March is truly in a state of madness as the NCAA announced Thursday that the 2020 tournaments for men’s and women’s Division 1 basketball have been canceled due to concerns over the new coronavirus.
“The decision is based on the evolving COVID-19 public health threat, our ability to ensure the events do not contribute to spread of the pandemic, and the impracticality of hosting such events at any time during this academic year given ongoing decisions by other entities,” the NCCA said in a statement on the decision.
The news comes on the heels of the NBA suspending its season Wednesday after Utah Jazz player Rudy Gobert tested positive for the virus.
In the build-up to the NCAA’s decision to cancel to the tournament, the organization had announced Wednesday that March Madness would take place with limited spectators. Additionally, news broke Thursday of multiple conferences within college basketball — including the Big Ten, SEC and American — all canceling their postseason tournaments.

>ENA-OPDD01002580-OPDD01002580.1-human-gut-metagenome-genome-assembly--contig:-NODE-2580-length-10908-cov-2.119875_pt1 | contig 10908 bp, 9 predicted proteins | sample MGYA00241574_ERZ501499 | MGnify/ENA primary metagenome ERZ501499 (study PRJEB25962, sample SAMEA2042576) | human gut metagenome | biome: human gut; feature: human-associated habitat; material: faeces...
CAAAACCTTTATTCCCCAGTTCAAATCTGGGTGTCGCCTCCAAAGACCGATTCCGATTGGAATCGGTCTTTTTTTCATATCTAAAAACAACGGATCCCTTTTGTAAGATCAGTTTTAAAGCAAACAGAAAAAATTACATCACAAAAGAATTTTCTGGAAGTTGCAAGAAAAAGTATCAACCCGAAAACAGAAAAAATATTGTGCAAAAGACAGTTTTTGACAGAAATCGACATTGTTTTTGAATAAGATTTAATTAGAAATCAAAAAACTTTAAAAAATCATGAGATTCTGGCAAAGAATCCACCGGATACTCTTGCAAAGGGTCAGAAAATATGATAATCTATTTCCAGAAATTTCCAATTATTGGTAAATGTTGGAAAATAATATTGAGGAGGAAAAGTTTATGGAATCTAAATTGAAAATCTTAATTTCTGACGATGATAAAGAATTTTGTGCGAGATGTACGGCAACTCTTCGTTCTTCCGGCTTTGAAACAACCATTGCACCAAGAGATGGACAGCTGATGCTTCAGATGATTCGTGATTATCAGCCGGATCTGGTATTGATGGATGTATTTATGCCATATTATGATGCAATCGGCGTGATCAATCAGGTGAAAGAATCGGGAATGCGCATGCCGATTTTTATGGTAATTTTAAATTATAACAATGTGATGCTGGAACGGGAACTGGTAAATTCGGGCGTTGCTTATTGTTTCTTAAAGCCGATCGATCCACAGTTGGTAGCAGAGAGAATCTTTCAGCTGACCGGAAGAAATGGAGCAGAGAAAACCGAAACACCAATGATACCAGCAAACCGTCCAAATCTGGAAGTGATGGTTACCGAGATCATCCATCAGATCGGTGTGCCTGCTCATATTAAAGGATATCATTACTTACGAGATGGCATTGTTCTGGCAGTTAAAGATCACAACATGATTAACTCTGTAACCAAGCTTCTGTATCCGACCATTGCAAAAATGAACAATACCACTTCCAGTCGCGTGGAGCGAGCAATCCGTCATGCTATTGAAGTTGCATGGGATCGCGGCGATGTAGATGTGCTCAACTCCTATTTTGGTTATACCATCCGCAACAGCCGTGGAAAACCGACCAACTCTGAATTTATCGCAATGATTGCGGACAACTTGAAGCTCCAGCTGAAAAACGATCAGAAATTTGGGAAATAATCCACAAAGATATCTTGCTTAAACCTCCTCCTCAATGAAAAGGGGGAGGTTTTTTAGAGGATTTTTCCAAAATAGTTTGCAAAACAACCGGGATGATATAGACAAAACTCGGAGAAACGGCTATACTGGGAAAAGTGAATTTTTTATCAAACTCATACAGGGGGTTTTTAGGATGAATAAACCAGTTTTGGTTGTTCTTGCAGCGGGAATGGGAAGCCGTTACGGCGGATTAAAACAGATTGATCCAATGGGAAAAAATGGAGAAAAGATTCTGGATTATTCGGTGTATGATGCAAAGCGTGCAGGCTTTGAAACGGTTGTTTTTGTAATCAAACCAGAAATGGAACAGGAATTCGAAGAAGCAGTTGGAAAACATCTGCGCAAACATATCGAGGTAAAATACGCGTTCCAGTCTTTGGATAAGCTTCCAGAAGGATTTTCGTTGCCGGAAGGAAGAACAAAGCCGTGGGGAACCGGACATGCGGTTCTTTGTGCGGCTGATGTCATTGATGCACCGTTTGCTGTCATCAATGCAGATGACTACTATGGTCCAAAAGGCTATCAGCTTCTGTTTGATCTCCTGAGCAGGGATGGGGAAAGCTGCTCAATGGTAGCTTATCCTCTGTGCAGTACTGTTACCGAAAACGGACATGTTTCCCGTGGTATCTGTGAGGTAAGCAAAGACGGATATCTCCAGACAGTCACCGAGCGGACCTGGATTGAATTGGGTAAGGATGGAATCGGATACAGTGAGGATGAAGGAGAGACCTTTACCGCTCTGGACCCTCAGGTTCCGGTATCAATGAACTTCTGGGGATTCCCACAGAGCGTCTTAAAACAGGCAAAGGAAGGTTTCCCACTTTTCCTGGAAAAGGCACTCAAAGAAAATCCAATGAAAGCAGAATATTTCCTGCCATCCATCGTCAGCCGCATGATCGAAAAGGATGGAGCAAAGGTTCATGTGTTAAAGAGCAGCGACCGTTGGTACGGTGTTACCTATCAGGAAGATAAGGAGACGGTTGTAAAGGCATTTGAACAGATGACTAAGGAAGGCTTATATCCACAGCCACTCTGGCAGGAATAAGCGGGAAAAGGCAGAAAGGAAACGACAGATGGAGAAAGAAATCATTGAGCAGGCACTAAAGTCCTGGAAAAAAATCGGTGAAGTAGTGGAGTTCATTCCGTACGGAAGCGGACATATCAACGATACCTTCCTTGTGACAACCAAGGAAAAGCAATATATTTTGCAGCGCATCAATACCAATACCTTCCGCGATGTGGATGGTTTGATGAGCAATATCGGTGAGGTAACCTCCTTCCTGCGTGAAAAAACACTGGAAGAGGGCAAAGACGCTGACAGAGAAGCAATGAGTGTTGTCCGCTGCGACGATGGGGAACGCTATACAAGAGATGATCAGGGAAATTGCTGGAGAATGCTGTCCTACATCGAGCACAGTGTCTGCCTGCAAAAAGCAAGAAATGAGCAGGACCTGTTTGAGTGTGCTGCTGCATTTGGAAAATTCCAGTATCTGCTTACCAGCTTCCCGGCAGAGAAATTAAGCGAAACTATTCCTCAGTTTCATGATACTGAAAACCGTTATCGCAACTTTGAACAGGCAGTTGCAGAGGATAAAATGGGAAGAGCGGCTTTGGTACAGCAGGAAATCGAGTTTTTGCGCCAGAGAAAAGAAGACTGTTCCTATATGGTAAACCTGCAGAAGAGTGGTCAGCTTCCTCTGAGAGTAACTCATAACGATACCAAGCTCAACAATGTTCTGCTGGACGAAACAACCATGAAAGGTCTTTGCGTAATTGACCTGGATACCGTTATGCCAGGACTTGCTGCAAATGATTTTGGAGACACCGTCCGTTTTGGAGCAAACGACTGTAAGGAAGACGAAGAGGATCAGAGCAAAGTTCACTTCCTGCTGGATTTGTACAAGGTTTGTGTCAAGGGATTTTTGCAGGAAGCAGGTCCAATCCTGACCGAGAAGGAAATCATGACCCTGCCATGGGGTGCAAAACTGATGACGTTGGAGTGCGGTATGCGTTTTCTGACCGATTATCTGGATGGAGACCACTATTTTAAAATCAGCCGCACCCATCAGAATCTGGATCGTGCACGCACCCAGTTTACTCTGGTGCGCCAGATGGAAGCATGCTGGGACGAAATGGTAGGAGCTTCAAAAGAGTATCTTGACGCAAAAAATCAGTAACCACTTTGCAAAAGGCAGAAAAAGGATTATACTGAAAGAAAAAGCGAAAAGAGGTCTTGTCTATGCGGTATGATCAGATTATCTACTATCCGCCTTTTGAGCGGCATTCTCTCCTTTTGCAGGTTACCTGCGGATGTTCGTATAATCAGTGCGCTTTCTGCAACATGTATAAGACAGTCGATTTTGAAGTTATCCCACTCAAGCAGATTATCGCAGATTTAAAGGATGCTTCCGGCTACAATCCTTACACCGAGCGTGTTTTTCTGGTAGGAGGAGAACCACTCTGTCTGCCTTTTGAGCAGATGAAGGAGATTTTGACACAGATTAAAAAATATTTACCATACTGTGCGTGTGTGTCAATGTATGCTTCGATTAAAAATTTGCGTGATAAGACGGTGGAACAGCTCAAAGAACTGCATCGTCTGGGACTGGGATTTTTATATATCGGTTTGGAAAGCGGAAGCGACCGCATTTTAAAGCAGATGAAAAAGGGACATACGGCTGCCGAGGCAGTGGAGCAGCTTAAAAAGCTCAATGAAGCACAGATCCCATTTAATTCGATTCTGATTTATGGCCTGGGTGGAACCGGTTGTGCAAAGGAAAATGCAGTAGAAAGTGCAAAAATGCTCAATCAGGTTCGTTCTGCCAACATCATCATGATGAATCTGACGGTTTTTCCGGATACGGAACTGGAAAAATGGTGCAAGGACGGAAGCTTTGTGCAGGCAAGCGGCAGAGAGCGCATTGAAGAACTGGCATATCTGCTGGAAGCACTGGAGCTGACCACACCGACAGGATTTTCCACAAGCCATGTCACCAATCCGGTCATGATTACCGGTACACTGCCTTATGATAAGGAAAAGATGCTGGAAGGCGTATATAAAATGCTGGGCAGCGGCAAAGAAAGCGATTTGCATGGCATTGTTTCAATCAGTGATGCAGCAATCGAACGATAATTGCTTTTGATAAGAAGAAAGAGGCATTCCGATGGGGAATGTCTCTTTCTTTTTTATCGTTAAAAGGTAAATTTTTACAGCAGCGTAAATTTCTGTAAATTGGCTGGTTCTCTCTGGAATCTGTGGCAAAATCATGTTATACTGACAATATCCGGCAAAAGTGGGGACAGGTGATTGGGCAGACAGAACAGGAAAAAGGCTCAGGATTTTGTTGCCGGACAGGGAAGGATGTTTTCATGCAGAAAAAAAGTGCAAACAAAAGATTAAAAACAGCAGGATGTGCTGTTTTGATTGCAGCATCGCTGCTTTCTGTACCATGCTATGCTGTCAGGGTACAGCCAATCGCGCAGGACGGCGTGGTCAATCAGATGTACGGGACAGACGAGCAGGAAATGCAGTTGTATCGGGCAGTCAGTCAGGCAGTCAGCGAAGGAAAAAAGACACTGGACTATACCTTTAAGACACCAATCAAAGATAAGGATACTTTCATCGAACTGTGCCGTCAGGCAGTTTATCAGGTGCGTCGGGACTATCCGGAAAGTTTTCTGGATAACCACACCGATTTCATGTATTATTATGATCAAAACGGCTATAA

Duke and Kansas were among a handful of schools that issued statements on Thursday saying they were suspending all athletic activity, before the announcement was made by the NCAA regarding the college basketball tournament.
On Wednesday night in the Big Ten tournament, Nebraska coach Fred Hoiberg became ill on the bench and had to go back to the locker room. He was later taken to the hospital and diagnosed with the common cold, but the situation led to the Nebraska players being kept in the locker room for a period before Hoiberg was confirmed as not having the coronavirus.
The NCAA men’s basketball tournament was set to take place in 13 U.S. cities before culminating with the Final Four in Atlanta.
According to a recent report from Yahoo Finance, March Madness brings in close to $1 billion in ad-revenue alone. The tournament is also projected to make up close to 75 percent of the NCAA’s total revenue in a calendar year.
Here are the cities that were scheduled to host games in this year’s tournament:
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